Although fixing the blurring caused by the motion of independent objects still remains challenging, single-photon imaging is the future of high-speed digital photography and vastly surpasses conventional cameras in low-light conditions. Recently, researchers at Tokyo University of Science developed an innovative deblurring approach that accurately estimates the motion of individual objects and adjusts the final image accordingly with a strategy to produce high-quality images even in complex dynamic scenes and may find applications in medicine, science, and security.

These days, many state-of-the-art cameras for demanding applications rely on mechanisms that are considerably different from those in consumer-oriented devices. One of these cameras employs what is known as “single-photon imaging,” which can produce vastly superior results in dark conditions and fast dynamic scenes.

This type of imaging has few ways to deal with moving objects; the movement of the object has to be much slower than the exposure time to avoid blurring, which occurs when taking pictures with regular CMOS cameras, like the ones on smartphones. Single-photon cameras capture a rapid burst of consecutive frames with very short individual exposure times. These frames are binary―a grid of 1s and 0s that respectively indicate whether one photon arrived at each pixel or not during exposure. To reconstruct an actual picture from these binary frames (or bit planes), many of them have to be processed into a single non-binary image. This can be achieved by assigning different levels of brightness to all the pixels in the grid, depending on how many of the bit planes had a “1” for each pixel.

The completely digital nature of single-photon imaging allows for designing clever image reconstruction algorithms that can make up for technical limitations or difficult scenarios. At Tokyo University of Science, Japan, Professor Takayuki Hamamoto has been leading a research team focused on taking the capabilities of single-photon imaging further. In the latest study by Prof. Hamamoto and his team, which was published in IEEE Access, they developed a highly effective algorithm to fix the blurring caused by motion in the imaged objects, as well as common blurring of the entire image such as that caused by the shaking of the camera.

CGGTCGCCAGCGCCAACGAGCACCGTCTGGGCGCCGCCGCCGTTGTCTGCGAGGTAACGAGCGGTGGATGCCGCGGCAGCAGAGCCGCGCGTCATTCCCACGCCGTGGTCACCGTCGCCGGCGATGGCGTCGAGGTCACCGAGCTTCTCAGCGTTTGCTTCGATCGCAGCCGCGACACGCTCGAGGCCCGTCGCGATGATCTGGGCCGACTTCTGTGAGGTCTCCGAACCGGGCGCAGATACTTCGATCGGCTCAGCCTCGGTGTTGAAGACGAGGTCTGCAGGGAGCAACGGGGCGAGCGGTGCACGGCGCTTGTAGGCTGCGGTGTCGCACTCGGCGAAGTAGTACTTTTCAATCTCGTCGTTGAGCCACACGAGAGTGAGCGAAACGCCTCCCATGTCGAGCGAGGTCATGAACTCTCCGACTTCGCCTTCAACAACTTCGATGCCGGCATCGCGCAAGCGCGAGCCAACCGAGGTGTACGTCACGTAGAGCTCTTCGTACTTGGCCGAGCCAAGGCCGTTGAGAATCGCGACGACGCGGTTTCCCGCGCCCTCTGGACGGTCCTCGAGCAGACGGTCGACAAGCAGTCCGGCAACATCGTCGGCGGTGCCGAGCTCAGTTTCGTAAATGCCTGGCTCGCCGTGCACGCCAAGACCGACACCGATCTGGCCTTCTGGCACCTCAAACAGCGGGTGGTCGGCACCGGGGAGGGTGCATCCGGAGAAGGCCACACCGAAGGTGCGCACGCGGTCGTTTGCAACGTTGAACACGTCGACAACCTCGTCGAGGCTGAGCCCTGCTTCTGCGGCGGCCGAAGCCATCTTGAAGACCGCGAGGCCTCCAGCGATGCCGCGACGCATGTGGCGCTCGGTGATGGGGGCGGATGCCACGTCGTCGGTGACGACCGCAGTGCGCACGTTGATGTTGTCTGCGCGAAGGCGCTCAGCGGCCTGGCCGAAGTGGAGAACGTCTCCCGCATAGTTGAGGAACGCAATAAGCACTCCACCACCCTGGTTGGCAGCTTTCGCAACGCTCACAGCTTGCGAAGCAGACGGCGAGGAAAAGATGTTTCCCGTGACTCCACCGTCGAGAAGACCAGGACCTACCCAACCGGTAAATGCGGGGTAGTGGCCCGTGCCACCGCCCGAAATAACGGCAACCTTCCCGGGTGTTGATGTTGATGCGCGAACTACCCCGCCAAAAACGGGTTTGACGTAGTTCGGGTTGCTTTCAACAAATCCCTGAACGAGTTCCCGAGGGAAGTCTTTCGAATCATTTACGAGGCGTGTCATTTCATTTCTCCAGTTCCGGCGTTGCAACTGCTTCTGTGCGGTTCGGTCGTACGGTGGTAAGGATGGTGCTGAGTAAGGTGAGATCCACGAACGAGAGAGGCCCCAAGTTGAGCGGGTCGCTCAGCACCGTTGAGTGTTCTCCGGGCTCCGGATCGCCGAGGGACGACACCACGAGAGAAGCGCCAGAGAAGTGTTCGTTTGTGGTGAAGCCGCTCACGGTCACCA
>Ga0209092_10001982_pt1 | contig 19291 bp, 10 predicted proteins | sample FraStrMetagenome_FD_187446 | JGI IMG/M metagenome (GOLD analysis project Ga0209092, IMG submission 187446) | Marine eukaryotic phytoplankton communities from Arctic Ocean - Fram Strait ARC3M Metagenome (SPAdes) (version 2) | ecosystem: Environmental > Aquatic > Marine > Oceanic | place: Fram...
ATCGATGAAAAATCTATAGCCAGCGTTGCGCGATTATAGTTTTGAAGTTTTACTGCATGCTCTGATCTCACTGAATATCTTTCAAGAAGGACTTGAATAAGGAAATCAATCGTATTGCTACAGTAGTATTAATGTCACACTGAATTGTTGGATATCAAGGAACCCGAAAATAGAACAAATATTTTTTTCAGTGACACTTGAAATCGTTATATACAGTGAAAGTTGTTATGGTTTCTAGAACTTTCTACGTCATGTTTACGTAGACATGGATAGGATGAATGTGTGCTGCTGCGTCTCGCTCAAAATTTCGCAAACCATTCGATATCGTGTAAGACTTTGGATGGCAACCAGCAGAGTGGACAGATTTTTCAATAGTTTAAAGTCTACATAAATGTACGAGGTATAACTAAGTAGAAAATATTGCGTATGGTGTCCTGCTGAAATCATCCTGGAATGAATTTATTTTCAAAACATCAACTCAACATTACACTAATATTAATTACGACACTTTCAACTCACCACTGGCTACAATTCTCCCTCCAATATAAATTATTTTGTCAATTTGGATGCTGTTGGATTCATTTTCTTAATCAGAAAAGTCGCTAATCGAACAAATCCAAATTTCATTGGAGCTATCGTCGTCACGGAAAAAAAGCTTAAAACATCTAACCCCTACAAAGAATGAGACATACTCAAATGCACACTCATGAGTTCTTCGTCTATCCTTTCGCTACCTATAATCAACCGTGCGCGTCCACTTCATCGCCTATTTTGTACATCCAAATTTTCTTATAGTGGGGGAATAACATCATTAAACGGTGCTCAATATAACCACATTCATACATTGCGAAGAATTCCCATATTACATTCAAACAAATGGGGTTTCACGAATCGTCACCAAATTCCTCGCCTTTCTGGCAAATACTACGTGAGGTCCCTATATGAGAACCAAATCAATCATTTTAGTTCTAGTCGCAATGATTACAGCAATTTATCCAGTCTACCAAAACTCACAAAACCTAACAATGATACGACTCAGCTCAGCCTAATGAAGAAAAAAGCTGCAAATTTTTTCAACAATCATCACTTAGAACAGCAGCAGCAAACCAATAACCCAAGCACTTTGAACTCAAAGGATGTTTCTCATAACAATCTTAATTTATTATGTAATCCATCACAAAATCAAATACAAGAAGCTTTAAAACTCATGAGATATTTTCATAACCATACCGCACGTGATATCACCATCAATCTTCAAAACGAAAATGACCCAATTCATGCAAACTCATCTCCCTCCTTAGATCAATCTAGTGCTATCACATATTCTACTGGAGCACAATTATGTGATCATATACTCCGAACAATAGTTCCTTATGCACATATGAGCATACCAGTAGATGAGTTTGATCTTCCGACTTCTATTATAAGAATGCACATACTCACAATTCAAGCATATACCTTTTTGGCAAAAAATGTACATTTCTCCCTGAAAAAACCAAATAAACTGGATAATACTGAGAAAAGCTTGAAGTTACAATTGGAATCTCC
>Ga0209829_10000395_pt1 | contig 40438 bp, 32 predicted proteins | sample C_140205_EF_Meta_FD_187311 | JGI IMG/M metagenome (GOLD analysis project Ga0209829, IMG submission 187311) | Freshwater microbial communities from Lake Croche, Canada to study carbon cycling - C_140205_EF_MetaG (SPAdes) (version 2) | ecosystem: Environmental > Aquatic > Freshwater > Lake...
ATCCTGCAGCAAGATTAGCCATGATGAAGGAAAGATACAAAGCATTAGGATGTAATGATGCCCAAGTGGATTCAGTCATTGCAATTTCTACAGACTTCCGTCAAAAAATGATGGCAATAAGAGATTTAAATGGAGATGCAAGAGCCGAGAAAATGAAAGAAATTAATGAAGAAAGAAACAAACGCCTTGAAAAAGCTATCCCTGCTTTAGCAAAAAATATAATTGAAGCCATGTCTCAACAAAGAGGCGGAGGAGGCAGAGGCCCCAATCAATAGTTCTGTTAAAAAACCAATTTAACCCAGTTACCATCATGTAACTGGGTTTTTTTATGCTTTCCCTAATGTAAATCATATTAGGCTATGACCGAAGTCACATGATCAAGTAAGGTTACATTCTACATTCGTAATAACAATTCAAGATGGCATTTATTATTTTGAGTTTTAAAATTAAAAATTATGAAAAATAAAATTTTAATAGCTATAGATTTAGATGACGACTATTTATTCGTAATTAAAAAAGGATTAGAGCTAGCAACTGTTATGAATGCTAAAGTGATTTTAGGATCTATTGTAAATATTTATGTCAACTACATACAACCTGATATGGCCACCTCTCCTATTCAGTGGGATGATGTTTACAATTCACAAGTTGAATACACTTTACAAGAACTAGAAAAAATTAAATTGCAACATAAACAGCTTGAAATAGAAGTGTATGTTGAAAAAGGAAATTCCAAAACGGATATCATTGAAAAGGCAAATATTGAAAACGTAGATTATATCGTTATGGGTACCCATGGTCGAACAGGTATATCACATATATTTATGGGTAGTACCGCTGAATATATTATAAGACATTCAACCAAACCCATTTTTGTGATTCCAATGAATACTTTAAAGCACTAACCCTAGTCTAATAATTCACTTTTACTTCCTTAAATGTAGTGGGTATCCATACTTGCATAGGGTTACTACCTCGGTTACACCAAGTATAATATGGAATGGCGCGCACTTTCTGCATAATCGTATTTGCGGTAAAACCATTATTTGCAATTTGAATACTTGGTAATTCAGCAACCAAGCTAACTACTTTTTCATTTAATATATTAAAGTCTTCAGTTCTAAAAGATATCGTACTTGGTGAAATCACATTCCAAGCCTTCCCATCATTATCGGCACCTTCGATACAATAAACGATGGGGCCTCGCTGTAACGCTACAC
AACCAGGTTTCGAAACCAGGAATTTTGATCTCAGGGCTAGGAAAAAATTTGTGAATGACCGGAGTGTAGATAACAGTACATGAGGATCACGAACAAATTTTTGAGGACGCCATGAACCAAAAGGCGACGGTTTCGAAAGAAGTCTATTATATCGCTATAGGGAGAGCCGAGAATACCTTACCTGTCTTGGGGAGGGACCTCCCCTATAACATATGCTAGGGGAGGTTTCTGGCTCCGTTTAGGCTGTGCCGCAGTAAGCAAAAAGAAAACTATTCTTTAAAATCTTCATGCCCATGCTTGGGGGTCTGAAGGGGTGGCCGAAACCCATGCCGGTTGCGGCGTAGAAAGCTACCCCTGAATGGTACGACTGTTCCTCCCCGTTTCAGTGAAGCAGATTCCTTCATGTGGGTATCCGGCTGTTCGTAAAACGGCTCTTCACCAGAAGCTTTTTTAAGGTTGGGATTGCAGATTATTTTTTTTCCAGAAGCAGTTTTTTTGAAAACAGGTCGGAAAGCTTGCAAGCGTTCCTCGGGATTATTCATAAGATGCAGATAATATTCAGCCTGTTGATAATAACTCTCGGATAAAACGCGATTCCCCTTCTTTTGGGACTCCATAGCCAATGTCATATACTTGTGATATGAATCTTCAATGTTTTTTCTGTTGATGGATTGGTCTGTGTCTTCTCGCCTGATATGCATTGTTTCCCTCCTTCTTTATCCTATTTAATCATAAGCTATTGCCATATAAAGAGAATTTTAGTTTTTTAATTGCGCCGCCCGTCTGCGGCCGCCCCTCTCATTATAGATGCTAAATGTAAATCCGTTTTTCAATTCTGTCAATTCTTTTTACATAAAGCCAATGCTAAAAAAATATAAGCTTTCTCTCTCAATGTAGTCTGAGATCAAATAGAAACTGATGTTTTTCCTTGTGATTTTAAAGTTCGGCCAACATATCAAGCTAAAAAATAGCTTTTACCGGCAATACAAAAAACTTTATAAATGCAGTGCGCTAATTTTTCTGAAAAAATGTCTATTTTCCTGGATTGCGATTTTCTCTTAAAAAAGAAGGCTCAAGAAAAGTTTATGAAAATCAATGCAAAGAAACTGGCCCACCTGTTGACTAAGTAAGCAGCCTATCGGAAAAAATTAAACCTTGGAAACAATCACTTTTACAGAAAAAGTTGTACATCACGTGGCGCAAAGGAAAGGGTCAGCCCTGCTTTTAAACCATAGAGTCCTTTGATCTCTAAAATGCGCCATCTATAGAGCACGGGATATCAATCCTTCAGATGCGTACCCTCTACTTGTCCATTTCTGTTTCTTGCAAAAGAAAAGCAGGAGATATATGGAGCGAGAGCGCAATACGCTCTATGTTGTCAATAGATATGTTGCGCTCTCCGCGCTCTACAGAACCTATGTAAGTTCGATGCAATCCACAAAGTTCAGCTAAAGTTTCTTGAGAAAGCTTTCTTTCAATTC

A motion estimation algorithm tracks the movement of individual pixels through statistical evaluations on how bit values change over time (over different bit planes). In this way, as demonstrated experimentally by the researchers, the motion of individual objects can be accurately estimated. Prof. Hamamoto remarks:

Our tests show that the proposed motion estimation technique produced results with errors of less than one pixel, even in dark conditions with few incident photons

The team developed a second algorithm that pixels with a similar motion, thereby identifying in each bit plane separate objects moving at different speeds, which allows for deblurring each region of the image independently according to the motions of objects that pass through it. Prof. Hamamoto adds:

Methods for obtaining crisp images in photon-limited situations would be useful in several fields, including medicine, security, and science. Our approach will hopefully lead to new technology for high-quality imaging in dark environments, like outer space, and super-slow recording that will far exceed the capabilities of today’s fastest cameras

He also states that even consumer-level cameras might timely benefit from progress in single-photon imaging.

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